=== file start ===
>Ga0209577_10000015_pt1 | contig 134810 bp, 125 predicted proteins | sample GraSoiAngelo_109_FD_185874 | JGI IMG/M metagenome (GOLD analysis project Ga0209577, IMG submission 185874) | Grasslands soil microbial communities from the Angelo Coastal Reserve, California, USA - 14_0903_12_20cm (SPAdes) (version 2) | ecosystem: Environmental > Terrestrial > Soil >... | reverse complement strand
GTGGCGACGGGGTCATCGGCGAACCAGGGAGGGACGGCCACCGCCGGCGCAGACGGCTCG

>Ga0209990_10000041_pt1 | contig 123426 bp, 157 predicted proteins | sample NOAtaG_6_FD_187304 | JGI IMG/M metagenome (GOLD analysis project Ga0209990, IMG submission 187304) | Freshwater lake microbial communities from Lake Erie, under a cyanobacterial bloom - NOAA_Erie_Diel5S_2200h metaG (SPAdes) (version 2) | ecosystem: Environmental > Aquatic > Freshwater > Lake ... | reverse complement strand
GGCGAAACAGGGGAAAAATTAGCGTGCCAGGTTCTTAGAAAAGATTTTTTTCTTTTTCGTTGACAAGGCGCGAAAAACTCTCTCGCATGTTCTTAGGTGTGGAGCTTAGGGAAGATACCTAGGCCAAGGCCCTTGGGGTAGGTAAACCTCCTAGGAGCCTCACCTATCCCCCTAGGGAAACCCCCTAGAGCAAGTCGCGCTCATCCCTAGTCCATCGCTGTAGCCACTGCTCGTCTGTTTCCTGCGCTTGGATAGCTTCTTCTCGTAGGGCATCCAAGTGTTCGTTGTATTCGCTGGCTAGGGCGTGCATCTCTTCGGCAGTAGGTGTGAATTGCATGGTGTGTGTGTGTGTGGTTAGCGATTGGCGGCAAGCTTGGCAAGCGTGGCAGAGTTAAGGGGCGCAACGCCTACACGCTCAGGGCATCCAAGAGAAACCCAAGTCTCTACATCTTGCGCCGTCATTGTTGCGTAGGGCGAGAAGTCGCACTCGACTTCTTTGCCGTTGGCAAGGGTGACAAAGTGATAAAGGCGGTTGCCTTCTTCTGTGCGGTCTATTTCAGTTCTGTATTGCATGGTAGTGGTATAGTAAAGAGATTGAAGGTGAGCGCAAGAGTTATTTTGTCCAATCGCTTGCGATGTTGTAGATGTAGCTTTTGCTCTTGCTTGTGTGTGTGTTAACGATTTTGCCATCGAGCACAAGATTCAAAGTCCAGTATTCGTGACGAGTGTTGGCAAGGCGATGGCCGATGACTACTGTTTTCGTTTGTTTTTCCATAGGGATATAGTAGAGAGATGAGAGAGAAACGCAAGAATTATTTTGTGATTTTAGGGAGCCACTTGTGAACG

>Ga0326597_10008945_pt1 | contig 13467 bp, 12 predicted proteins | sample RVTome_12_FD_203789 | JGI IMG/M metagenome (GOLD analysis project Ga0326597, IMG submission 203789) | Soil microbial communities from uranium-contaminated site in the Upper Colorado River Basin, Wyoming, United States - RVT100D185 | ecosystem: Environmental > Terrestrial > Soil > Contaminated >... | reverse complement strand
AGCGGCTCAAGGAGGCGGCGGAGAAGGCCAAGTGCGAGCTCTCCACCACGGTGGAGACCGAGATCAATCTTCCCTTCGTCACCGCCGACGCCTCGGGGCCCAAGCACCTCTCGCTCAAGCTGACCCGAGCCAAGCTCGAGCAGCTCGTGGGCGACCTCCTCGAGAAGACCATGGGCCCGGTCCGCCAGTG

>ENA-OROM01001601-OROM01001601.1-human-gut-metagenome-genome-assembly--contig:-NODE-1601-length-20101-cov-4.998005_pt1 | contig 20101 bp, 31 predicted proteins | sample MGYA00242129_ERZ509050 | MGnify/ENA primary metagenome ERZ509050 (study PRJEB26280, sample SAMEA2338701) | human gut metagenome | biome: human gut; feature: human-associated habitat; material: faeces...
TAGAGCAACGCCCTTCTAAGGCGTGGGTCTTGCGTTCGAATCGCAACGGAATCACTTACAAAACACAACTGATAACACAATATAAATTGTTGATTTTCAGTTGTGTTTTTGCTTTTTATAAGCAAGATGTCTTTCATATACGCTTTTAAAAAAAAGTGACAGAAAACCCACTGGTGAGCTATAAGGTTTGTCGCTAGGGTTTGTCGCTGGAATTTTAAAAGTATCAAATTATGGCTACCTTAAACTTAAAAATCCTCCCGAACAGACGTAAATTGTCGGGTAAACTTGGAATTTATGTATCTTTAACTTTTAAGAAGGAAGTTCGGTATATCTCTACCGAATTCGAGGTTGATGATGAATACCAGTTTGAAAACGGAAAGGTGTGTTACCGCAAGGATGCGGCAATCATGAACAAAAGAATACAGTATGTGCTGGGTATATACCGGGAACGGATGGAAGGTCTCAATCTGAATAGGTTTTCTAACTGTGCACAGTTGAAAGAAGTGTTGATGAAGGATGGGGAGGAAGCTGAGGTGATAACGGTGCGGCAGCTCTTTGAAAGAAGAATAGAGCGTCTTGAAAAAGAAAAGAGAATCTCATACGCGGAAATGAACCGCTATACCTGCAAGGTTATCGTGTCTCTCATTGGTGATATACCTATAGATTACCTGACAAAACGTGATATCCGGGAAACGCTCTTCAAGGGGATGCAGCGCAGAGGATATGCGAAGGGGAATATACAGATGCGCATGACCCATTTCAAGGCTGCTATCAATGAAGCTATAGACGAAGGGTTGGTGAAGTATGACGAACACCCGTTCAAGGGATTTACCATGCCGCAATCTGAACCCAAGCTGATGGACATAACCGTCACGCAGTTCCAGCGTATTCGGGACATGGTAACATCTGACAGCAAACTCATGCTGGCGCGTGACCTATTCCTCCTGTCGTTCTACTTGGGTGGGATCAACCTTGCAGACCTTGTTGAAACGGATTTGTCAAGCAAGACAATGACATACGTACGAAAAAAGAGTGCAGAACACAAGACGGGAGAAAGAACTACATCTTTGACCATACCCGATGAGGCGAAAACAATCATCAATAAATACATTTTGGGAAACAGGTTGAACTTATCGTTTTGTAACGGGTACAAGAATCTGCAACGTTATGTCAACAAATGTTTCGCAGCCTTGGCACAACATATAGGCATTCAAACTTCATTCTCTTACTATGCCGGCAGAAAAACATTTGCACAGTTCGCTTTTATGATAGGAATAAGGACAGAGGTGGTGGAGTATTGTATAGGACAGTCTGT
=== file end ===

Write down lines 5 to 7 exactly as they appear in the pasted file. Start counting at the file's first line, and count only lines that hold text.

>Ga0326597_10008945_pt1 | contig 13467 bp, 12 predicted proteins | sample RVTome_12_FD_203789 | JGI IMG/M metagenome (GOLD analysis project Ga0326597, IMG submission 203789) | Soil microbial communities from uranium-contaminated site in the Upper Colorado River Basin, Wyoming, United States - RVT100D185 | ecosystem: Environmental > Terrestrial > Soil > Contaminated >... | reverse complement strand
AGCGGCTCAAGGAGGCGGCGGAGAAGGCCAAGTGCGAGCTCTCCACCACGGTGGAGACCGAGATCAATCTTCCCTTCGTCACCGCCGACGCCTCGGGGCCCAAGCACCTCTCGCTCAAGCTGACCCGAGCCAAGCTCGAGCAGCTCGTGGGCGACCTCCTCGAGAAGACCATGGGCCCGGTCCGCCAGTG

>ENA-OROM01001601-OROM01001601.1-human-gut-metagenome-genome-assembly--contig:-NODE-1601-length-20101-cov-4.998005_pt1 | contig 20101 bp, 31 predicted proteins | sample MGYA00242129_ERZ509050 | MGnify/ENA primary metagenome ERZ509050 (study PRJEB26280, sample SAMEA2338701) | human gut metagenome | biome: human gut; feature: human-associated habitat; material: faeces...